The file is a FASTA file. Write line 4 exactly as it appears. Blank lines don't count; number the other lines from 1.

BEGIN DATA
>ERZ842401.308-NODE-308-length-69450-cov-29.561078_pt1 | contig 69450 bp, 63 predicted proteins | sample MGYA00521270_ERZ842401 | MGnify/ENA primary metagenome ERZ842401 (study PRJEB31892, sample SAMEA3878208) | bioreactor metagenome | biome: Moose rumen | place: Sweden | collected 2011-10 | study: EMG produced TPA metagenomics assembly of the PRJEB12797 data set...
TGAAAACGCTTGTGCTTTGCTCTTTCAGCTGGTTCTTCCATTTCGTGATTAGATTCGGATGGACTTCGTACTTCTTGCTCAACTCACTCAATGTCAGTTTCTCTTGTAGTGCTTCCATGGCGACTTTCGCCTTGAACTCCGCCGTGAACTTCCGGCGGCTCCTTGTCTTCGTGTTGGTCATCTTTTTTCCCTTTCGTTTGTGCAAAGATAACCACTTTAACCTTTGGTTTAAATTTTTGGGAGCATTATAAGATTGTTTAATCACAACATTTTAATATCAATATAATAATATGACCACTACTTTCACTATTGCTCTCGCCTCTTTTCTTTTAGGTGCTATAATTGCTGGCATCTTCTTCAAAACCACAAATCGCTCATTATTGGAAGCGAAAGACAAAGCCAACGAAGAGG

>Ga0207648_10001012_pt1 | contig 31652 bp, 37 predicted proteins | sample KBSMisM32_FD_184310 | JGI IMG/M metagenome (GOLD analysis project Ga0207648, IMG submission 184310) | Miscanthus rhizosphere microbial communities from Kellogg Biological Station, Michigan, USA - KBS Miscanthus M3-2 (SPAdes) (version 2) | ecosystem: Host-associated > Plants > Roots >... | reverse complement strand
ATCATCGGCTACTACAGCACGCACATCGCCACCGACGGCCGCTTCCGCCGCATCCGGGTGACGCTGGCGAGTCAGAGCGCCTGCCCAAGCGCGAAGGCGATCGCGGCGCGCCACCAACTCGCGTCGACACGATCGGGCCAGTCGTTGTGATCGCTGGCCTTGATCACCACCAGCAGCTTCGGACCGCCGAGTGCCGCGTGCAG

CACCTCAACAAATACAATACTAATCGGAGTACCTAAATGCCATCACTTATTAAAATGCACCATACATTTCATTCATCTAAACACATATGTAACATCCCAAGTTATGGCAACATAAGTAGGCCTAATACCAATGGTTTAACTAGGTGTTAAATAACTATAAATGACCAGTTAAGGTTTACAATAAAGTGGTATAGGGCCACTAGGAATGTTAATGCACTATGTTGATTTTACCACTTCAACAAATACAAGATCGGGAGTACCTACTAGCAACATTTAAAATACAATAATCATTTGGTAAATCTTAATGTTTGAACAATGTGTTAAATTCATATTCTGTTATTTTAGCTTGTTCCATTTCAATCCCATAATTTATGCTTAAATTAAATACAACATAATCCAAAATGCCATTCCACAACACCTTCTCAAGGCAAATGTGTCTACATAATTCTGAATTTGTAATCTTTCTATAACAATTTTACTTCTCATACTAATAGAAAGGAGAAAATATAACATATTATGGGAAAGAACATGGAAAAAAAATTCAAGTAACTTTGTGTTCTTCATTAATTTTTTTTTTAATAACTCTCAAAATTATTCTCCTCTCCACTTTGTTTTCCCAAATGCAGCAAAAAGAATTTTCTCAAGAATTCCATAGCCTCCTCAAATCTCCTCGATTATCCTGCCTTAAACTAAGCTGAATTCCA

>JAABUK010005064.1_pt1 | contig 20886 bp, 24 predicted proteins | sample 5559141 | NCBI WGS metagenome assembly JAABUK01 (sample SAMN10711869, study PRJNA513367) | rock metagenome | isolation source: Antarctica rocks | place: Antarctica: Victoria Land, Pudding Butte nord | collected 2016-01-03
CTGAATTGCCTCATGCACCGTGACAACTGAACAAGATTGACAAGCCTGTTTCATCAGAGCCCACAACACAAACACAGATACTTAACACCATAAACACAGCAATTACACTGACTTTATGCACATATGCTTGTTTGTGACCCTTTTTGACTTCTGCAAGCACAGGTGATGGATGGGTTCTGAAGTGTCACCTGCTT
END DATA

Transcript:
ATCATCGGCTACTACAGCACGCACATCGCCACCGACGGCCGCTTCCGCCGCATCCGGGTGACGCTGGCGAGTCAGAGCGCCTGCCCAAGCGCGAAGGCGATCGCGGCGCGCCACCAACTCGCGTCGACACGATCGGGCCAGTCGTTGTGATCGCTGGCCTTGATCACCACCAGCAGCTTCGGACCGCCGAGTGCCGCGTGCAG